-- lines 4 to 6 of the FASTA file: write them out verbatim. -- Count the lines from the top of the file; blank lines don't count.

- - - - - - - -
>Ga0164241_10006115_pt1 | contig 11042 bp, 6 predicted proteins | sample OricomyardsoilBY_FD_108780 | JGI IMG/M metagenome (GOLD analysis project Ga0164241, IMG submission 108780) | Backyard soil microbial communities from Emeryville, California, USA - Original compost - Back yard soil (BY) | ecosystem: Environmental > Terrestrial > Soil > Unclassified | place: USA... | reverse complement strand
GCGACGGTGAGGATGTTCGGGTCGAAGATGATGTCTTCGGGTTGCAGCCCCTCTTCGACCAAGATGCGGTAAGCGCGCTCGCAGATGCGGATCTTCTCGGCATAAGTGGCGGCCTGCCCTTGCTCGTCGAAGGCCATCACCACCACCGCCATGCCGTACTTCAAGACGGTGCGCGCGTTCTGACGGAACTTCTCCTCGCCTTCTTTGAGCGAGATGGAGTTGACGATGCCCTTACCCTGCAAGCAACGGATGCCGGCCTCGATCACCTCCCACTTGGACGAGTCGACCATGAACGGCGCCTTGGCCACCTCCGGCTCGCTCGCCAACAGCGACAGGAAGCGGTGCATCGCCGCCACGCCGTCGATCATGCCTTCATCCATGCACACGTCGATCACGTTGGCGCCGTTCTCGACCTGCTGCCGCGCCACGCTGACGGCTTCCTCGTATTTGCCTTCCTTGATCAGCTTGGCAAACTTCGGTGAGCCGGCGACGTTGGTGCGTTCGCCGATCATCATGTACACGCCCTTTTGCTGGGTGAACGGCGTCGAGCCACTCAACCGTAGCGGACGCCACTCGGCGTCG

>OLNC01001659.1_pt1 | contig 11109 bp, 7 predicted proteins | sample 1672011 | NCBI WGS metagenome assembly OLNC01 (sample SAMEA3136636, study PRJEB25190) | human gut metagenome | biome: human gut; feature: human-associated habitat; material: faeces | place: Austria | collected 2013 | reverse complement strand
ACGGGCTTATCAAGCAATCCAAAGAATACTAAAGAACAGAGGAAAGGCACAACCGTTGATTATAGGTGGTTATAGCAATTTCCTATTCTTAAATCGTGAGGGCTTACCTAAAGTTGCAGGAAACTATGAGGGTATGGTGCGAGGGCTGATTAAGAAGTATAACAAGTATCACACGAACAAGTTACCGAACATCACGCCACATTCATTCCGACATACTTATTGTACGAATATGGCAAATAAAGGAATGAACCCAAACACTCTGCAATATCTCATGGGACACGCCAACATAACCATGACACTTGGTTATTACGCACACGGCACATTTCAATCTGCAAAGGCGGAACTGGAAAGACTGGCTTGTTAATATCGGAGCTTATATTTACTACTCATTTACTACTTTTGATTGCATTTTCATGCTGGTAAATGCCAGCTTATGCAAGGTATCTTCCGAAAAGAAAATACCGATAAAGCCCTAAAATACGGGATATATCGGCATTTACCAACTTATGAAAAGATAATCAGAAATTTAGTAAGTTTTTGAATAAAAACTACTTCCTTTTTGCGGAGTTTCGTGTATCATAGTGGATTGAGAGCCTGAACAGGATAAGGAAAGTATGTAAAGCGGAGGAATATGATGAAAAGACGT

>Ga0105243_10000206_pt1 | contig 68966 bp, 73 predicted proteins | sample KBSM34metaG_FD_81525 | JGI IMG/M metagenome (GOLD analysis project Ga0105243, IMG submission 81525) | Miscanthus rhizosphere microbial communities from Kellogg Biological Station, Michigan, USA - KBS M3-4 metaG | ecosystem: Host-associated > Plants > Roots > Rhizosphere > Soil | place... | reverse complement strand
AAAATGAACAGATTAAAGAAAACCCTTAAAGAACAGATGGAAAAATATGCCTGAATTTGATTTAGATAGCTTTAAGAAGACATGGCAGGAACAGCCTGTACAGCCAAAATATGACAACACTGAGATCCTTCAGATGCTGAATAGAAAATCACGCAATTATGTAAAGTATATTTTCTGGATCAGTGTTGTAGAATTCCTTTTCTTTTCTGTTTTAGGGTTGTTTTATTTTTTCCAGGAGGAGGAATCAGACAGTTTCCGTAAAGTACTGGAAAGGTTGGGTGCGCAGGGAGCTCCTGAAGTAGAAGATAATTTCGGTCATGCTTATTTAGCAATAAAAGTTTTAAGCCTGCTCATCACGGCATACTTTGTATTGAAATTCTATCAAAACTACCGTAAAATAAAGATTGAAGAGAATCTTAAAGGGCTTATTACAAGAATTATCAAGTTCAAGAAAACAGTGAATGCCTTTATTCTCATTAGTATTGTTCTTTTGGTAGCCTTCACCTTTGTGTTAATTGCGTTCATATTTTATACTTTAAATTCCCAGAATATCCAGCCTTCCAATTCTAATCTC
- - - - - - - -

ACGGGCTTATCAAGCAATCCAAAGAATACTAAAGAACAGAGGAAAGGCACAACCGTTGATTATAGGTGGTTATAGCAATTTCCTATTCTTAAATCGTGAGGGCTTACCTAAAGTTGCAGGAAACTATGAGGGTATGGTGCGAGGGCTGATTAAGAAGTATAACAAGTATCACACGAACAAGTTACCGAACATCACGCCACATTCATTCCGACATACTTATTGTACGAATATGGCAAATAAAGGAATGAACCCAAACACTCTGCAATATCTCATGGGACACGCCAACATAACCATGACACTTGGTTATTACGCACACGGCACATTTCAATCTGCAAAGGCGGAACTGGAAAGACTGGCTTGTTAATATCGGAGCTTATATTTACTACTCATTTACTACTTTTGATTGCATTTTCATGCTGGTAAATGCCAGCTTATGCAAGGTATCTTCCGAAAAGAAAATACCGATAAAGCCCTAAAATACGGGATATATCGGCATTTACCAACTTATGAAAAGATAATCAGAAATTTAGTAAGTTTTTGAATAAAAACTACTTCCTTTTTGCGGAGTTTCGTGTATCATAGTGGATTGAGAGCCTGAACAGGATAAGGAAAGTATGTAAAGCGGAGGAATATGATGAAAAGACGT

>Ga0105243_10000206_pt1 | contig 68966 bp, 73 predicted proteins | sample KBSM34metaG_FD_81525 | JGI IMG/M metagenome (GOLD analysis project Ga0105243, IMG submission 81525) | Miscanthus rhizosphere microbial communities from Kellogg Biological Station, Michigan, USA - KBS M3-4 metaG | ecosystem: Host-associated > Plants > Roots > Rhizosphere > Soil | place... | reverse complement strand
AAAATGAACAGATTAAAGAAAACCCTTAAAGAACAGATGGAAAAATATGCCTGAATTTGATTTAGATAGCTTTAAGAAGACATGGCAGGAACAGCCTGTACAGCCAAAATATGACAACACTGAGATCCTTCAGATGCTGAATAGAAAATCACGCAATTATGTAAAGTATATTTTCTGGATCAGTGTTGTAGAATTCCTTTTCTTTTCTGTTTTAGGGTTGTTTTATTTTTTCCAGGAGGAGGAATCAGACAGTTTCCGTAAAGTACTGGAAAGGTTGGGTGCGCAGGGAGCTCCTGAAGTAGAAGATAATTTCGGTCATGCTTATTTAGCAATAAAAGTTTTAAGCCTGCTCATCACGGCATACTTTGTATTGAAATTCTATCAAAACTACCGTAAAATAAAGATTGAAGAGAATCTTAAAGGGCTTATTACAAGAATTATCAAGTTCAAGAAAACAGTGAATGCCTTTATTCTCATTAGTATTGTTCTTTTGGTAGCCTTCACCTTTGTGTTAATTGCGTTCATATTTTATACTTTAAATTCCCAGAATATCCAGCCTTCCAATTCTAATCTC